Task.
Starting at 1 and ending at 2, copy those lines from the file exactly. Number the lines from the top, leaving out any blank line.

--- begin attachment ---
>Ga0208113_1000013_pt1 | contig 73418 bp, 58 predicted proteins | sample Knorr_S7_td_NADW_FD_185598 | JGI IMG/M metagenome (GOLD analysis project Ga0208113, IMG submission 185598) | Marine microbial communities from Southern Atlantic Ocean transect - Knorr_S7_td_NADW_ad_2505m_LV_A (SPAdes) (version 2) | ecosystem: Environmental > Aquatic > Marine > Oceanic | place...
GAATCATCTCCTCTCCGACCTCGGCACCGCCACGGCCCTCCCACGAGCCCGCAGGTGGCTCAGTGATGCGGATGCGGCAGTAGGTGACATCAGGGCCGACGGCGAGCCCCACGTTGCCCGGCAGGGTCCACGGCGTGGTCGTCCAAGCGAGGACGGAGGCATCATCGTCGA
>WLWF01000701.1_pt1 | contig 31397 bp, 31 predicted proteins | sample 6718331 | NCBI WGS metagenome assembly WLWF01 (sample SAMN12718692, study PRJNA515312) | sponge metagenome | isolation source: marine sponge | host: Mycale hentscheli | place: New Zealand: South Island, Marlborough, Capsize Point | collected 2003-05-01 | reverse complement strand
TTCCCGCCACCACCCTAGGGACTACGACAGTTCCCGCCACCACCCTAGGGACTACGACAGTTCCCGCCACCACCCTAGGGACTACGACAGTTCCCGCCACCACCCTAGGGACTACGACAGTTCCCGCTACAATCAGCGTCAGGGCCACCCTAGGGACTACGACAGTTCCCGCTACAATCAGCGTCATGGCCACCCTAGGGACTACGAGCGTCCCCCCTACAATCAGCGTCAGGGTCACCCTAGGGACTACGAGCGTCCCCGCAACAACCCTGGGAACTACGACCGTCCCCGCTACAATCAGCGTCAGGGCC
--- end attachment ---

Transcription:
>Ga0208113_1000013_pt1 | contig 73418 bp, 58 predicted proteins | sample Knorr_S7_td_NADW_FD_185598 | JGI IMG/M metagenome (GOLD analysis project Ga0208113, IMG submission 185598) | Marine microbial communities from Southern Atlantic Ocean transect - Knorr_S7_td_NADW_ad_2505m_LV_A (SPAdes) (version 2) | ecosystem: Environmental > Aquatic > Marine > Oceanic | place...
GAATCATCTCCTCTCCGACCTCGGCACCGCCACGGCCCTCCCACGAGCCCGCAGGTGGCTCAGTGATGCGGATGCGGCAGTAGGTGACATCAGGGCCGACGGCGAGCCCCACGTTGCCCGGCAGGGTCCACGGCGTGGTCGTCCAAGCGAGGACGGAGGCATCATCGTCGA